Britain’s Jewish population is becoming more concentrated, with nearly 60 percent of Jews living in London, new statistics show.
According to detailed figures from the 2011 census released this week, 90 percent of the country’s 263,000 Jews live in just 20 percent of its neighborhoods.
The most heavily Jewish area was the Orthodox suburb of Golders Green in North West London, with 7,661 Jews, a growth of 35 percent since the last census in 2001.
“This concentration into relatively few places often gives rise to the perception that there is a greater Jewish presence in Britain than is actually the case,” said David Graham of the Institute for Jewish Policy Research. “Nationally, Jews comprise just 0.5 percent of the population, but at the local level that proportion rises to as much as 40 percent in some places.”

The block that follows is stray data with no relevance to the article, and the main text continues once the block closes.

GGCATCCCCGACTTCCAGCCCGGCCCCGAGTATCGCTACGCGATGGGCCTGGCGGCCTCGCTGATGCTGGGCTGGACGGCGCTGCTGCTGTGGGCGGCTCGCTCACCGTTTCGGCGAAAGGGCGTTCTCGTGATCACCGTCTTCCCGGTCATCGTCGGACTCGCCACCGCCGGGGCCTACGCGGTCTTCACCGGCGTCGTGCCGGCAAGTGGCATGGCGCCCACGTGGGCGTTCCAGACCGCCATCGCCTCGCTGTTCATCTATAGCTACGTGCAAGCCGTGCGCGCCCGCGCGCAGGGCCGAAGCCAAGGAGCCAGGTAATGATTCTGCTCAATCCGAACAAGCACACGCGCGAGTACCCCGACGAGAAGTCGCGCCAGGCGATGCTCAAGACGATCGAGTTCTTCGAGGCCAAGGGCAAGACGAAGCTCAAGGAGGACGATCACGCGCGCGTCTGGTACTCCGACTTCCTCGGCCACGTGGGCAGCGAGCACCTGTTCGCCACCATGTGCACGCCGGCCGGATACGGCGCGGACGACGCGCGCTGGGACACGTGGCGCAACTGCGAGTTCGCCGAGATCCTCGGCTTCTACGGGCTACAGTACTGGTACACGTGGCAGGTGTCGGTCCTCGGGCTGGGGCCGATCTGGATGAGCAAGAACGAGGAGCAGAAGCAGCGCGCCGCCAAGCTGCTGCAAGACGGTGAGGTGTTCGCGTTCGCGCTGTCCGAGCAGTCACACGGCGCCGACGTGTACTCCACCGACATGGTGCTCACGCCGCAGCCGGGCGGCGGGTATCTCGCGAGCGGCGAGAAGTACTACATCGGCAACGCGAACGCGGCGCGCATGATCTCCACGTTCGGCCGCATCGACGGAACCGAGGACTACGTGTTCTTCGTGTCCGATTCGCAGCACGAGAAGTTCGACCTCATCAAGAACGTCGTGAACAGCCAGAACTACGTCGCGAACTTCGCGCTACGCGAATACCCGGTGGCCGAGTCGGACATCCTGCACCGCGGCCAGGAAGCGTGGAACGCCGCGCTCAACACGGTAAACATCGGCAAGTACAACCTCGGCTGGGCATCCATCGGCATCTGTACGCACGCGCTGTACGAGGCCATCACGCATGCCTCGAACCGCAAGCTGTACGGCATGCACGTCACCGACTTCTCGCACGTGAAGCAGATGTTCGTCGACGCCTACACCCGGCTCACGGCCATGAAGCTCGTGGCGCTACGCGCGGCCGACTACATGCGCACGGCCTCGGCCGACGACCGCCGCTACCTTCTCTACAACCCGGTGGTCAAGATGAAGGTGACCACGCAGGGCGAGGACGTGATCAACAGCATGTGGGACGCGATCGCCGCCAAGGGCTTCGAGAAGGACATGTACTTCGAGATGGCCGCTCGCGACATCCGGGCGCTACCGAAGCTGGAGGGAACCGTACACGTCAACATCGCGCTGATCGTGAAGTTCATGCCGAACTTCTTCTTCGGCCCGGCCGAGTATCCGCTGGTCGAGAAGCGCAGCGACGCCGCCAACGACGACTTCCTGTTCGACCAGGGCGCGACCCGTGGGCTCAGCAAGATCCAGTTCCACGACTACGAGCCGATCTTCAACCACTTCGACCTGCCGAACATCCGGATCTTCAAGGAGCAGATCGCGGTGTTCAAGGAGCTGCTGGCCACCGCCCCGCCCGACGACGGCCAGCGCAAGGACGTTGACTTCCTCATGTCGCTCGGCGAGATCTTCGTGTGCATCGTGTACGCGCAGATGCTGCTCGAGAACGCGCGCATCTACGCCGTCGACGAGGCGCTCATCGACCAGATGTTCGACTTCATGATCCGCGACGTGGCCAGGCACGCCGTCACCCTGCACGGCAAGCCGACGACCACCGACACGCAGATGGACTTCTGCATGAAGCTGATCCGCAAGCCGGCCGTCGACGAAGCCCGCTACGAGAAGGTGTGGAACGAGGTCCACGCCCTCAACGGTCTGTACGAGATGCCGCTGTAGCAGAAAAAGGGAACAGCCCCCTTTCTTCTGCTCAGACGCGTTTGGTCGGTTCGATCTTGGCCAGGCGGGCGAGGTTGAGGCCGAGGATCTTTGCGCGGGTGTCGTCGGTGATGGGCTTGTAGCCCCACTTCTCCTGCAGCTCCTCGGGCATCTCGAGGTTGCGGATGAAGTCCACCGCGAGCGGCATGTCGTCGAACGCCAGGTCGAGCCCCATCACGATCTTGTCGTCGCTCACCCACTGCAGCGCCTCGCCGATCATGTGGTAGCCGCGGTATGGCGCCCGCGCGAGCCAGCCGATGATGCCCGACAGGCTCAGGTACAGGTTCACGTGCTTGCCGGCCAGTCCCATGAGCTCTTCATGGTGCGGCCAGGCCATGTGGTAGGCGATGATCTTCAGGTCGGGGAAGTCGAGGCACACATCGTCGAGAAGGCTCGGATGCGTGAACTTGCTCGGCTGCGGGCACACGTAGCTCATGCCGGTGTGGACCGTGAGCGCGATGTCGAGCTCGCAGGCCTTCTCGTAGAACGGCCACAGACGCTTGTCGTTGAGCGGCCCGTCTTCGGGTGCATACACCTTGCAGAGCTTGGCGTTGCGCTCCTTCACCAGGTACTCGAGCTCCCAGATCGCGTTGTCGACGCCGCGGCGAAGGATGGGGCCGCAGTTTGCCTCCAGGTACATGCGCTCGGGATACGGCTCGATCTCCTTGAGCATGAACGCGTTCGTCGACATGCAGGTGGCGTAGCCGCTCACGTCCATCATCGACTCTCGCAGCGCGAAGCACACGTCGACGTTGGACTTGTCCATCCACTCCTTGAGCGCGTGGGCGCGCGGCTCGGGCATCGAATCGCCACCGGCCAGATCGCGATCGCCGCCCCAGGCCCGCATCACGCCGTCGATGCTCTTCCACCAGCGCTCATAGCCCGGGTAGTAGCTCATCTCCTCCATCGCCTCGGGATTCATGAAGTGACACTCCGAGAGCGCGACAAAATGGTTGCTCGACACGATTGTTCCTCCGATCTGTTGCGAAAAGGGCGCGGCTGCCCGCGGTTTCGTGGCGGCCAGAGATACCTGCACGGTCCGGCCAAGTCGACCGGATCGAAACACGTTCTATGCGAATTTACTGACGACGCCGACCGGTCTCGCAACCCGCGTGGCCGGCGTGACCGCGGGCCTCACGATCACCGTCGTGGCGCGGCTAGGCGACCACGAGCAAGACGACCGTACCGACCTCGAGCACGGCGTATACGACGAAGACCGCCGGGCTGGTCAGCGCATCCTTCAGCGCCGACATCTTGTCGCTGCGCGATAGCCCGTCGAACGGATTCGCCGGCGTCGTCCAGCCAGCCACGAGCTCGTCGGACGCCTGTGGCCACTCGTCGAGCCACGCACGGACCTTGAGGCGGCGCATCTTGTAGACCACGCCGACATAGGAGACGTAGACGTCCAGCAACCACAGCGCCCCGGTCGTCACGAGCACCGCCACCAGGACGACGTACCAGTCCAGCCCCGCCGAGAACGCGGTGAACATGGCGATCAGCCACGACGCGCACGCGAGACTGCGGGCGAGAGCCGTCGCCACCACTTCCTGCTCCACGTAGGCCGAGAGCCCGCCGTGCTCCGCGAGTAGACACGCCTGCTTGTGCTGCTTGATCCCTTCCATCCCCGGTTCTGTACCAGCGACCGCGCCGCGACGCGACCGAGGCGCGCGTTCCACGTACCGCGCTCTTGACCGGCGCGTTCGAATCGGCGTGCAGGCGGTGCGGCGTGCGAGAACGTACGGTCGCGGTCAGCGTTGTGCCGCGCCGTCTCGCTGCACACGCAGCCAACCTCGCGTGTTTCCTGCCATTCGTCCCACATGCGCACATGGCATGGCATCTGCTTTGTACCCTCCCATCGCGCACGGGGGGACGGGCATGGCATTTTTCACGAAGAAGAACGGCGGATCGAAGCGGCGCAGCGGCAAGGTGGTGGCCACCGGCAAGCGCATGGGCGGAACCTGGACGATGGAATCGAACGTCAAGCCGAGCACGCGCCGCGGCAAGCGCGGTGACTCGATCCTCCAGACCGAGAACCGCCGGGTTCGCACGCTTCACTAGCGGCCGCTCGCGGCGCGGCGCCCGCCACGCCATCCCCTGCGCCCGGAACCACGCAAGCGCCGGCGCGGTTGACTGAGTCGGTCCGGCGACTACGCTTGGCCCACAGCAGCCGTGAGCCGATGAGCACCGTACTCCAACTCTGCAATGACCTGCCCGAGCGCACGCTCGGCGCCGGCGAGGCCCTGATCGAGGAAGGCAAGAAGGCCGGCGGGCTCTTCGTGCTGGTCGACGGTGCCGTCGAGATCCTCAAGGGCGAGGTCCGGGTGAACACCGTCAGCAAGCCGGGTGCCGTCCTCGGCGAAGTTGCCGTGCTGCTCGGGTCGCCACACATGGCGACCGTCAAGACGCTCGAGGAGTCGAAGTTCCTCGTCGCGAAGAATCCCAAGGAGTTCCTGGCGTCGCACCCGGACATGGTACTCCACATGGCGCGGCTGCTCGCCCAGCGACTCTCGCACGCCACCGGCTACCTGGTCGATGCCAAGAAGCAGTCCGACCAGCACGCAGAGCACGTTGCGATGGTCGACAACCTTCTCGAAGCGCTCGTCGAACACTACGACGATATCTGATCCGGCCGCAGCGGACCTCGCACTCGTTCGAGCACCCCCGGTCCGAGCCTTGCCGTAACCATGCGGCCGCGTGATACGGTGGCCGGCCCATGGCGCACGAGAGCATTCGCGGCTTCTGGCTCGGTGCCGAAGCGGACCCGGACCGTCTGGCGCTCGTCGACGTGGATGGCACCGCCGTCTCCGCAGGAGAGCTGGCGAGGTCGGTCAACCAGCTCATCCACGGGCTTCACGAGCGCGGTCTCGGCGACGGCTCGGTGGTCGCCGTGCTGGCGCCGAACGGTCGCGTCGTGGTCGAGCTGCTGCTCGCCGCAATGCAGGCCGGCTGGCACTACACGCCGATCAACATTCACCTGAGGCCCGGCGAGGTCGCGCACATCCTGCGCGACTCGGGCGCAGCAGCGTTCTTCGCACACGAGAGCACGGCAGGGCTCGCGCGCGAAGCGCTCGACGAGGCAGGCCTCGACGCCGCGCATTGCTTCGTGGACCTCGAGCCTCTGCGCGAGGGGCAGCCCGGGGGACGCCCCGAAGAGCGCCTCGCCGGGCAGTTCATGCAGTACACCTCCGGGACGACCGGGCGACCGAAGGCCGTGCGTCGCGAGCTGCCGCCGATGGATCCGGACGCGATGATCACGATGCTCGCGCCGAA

He noted that many of the areas that were growing fastest were Haredi Orthodox neighborhoods in London and Manchester, buoyed by high birth rates. Another trend was for Jews to move further out of “the crowded and congested” capital to the “greener, more spacious surroundings” of Greater London.
Partially as a result, some previously dominant areas such as Redbridge in North East London were showing considerable decline, leaving some schools and shuls struggling to fill places.
The full set of census data will continue to be released in stages throughout 2013 and 2014 and will be used to inform planning in the community.
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